(CNN) - Mitt Romney on Monday advanced his criticism of Republican Rep. Todd Akin, saying he could not defend the Senate candidate over his controversial remarks about rape and pregnancy.
In an interview with New Hampshire television station WMUR, Romney said Akin "should spend 24 hours considering what will best help the country at this critical time," according to a tweet by the station's political director Josh McElveen.
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"I can't defend what he said, I can't defend him," Romney also said, according McElveen's Twitter feed.
His comment comes after a major Republican campaign group–the National Republican Senatorial Committee–signaled it would pull funding from Akin's Senate bid in Missouri against incumbent Democratic Sen. Claire McCaskill. The group's chairman, Sen. John Cornyn of Texas, suggested in a statement that Akin "carefully consider what is best" in terms of his next step.
In an interview with the National Review Online published earlier Monday, Romney said that Akin's "comments on rape are insulting, inexcusable, and, frankly, wrong."
"Like millions of other Americans, we found them to be offensive," Romney said, adding: "I have an entirely different view. What he said is entirely without merit and he should correct it."
Later Monday, the same news outlet-National Review Online-called on the congressman to resign from his position as Senate nominee in an editorial titled, "Step Aside, Todd Akin,"
Adding to the drumbeat of intra-party criticism, some Republicans in Tampa, ahead of next week's Republican National Convention, expressed their frustration about Akin's comments.
A Republican National Committee member from a critical swing state predicted that a likely win in the Missouri Senate contest was now in jeopardy. As for the presidential campaign, the RNC member noted that Akin's remarks have caused an unnecessary distraction for Mitt Romney's presidential campaign.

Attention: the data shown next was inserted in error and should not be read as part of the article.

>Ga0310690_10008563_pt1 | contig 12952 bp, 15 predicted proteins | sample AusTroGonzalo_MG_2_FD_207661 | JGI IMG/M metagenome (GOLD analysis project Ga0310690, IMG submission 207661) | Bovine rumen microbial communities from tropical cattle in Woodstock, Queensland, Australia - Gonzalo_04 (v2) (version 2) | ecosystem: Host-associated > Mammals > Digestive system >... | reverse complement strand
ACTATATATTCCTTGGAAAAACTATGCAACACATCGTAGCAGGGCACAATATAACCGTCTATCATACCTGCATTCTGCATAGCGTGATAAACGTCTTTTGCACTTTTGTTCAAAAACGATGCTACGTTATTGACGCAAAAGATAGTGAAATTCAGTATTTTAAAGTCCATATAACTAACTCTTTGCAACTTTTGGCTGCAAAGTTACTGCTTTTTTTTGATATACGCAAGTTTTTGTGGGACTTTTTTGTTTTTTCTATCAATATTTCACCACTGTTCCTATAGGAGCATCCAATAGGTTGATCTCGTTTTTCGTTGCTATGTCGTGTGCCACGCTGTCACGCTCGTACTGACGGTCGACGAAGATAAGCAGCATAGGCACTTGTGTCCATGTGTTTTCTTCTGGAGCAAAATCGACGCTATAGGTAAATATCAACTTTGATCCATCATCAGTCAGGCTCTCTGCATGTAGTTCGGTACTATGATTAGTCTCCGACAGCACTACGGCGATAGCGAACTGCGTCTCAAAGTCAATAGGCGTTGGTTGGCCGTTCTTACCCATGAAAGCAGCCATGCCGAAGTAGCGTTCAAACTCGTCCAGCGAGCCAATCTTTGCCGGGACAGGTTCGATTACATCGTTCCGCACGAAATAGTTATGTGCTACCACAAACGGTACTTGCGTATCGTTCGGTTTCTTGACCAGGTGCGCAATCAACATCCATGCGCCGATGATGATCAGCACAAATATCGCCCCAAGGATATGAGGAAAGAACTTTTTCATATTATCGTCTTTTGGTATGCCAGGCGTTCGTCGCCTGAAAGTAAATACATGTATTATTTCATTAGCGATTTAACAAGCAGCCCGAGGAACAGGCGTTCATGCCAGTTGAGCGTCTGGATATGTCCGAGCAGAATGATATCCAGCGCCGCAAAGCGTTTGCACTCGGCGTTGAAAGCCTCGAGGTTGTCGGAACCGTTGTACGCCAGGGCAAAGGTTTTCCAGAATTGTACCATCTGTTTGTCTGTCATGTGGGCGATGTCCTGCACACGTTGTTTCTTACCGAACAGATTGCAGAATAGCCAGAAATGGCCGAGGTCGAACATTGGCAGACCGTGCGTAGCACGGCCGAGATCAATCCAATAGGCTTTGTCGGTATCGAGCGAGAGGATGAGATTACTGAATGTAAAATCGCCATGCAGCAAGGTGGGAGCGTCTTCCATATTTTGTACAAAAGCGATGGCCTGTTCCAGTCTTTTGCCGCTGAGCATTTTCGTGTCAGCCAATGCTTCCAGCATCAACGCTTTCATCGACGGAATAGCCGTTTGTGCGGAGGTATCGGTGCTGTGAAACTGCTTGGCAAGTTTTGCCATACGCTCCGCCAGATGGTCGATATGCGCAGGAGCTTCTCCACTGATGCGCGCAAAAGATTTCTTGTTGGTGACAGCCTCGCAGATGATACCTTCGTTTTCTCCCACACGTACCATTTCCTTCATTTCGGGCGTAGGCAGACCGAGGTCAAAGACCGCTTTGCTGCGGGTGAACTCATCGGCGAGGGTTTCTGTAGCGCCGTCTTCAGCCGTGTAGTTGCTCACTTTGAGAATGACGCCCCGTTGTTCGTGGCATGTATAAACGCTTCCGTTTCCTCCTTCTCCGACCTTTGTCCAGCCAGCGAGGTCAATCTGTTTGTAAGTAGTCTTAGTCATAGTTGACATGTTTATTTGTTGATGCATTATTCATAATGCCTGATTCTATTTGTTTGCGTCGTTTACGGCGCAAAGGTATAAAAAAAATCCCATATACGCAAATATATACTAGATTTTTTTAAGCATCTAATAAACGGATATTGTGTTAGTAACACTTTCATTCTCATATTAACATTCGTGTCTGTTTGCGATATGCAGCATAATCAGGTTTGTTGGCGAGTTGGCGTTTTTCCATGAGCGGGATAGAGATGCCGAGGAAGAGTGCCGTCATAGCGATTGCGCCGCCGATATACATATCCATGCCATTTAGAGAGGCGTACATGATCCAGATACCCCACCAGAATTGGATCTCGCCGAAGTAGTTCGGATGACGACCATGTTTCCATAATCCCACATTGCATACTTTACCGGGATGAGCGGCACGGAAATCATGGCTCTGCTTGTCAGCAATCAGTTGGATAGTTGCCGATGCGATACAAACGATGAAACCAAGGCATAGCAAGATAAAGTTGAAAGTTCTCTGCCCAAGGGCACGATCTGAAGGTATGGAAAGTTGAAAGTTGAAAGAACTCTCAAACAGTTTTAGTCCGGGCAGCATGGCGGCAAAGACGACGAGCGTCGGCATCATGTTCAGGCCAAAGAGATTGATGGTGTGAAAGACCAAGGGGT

"It is a terrible distraction in a Senate race that we were poised to win," said the RNC member, who spoke candidly on the condition of anonymity. "Akin needs to do the right thing and quietly leave the ballot.
"It has also changed the national conversation back to this supposed Republican faux war on women. That is not where Gov. Romney and his ticket want to spend their time on between now and November 6."
A senior Republican with strong ties to Missouri said Republicans are concerned that Akin will not be allowed to be removed from the ballot even if he succumbs to pressure and asks to be removed from the ballot.
"What was he thinking," said the Republican, who noted that regardless of what happens the GOP will now be sending a weakened Senate candidate into the November election.
On the other hand, top officials from the conservative group Family Research Council came to Akin's defense on Monday.
Connie Mackey, who heads the group's political action committee, said the group "strongly supports" Todd Akin.
"We feel this is a case of gotcha politics," Mackey told reporters in Tampa, where the Republican National Committee was gathering ahead of the party's convention next week. "He has been elected five times in that community in Missouri. They know who Todd Akin is. We know who Todd Akin is. We've worked with him up on the hill. He's a defender of life."
On Sunday, Akin said in a local TV interview that "legitimate rape" rarely resulted in pregnancy.
"First of all, from what I understand from doctors, that's really rare," Akin said of rape-induced pregnancy in an interview with KTVI. A clip of the interview was posted online by the liberal super PAC American Bridge.
"If it's a legitimate rape, the female body has ways to try to shut that whole thing down," he added.
Following a resulting firestorm over his comments–from Republicans and Democrats alike–Akin apologized Monday afternoon during an interview on Mike Huckabee's radio show.
"I made that statement in error. Let me be clear. Rape is never legitimate. It's an evil act, and it's committed by violent predators," he said. "I used the wrong words in the wrong way. What I said was ill conceived and it was wrong. For that I apologize."
However, the Missouri Republican said he would not be backing down in his fight for the Senate seat.
"I don't know that I'm the only person in public office who suffered from foot in mouth disease here," the congressman said. "On the other hand there are so many good people in Missouri who nominated me."
Akin said he's focused on the economy and feels "just as strongly as ever" that his background would be a "big asset" in replacing McCaskill.
"I'm not a quitter. My belief is we're going to take this thing forward, and by the grace of God we're going to...win this race," he said.
Hours after the interview, Akin stood by his pledge to stay in the contest.
"I am in this race to win. We need a conservative Senate," Akin posted on Twitter, urging supporters to donate to his campaign.
His spokesman, Ryan Hite, further reiterated Akin's vow to continue his campaign.
"Akin is not dropping out of this race," Hite told CNN.
- CNN's Mark Preston, Peter Hamby, Chris Welch, Ashley Killough and Kevin Liptak contributed to this report.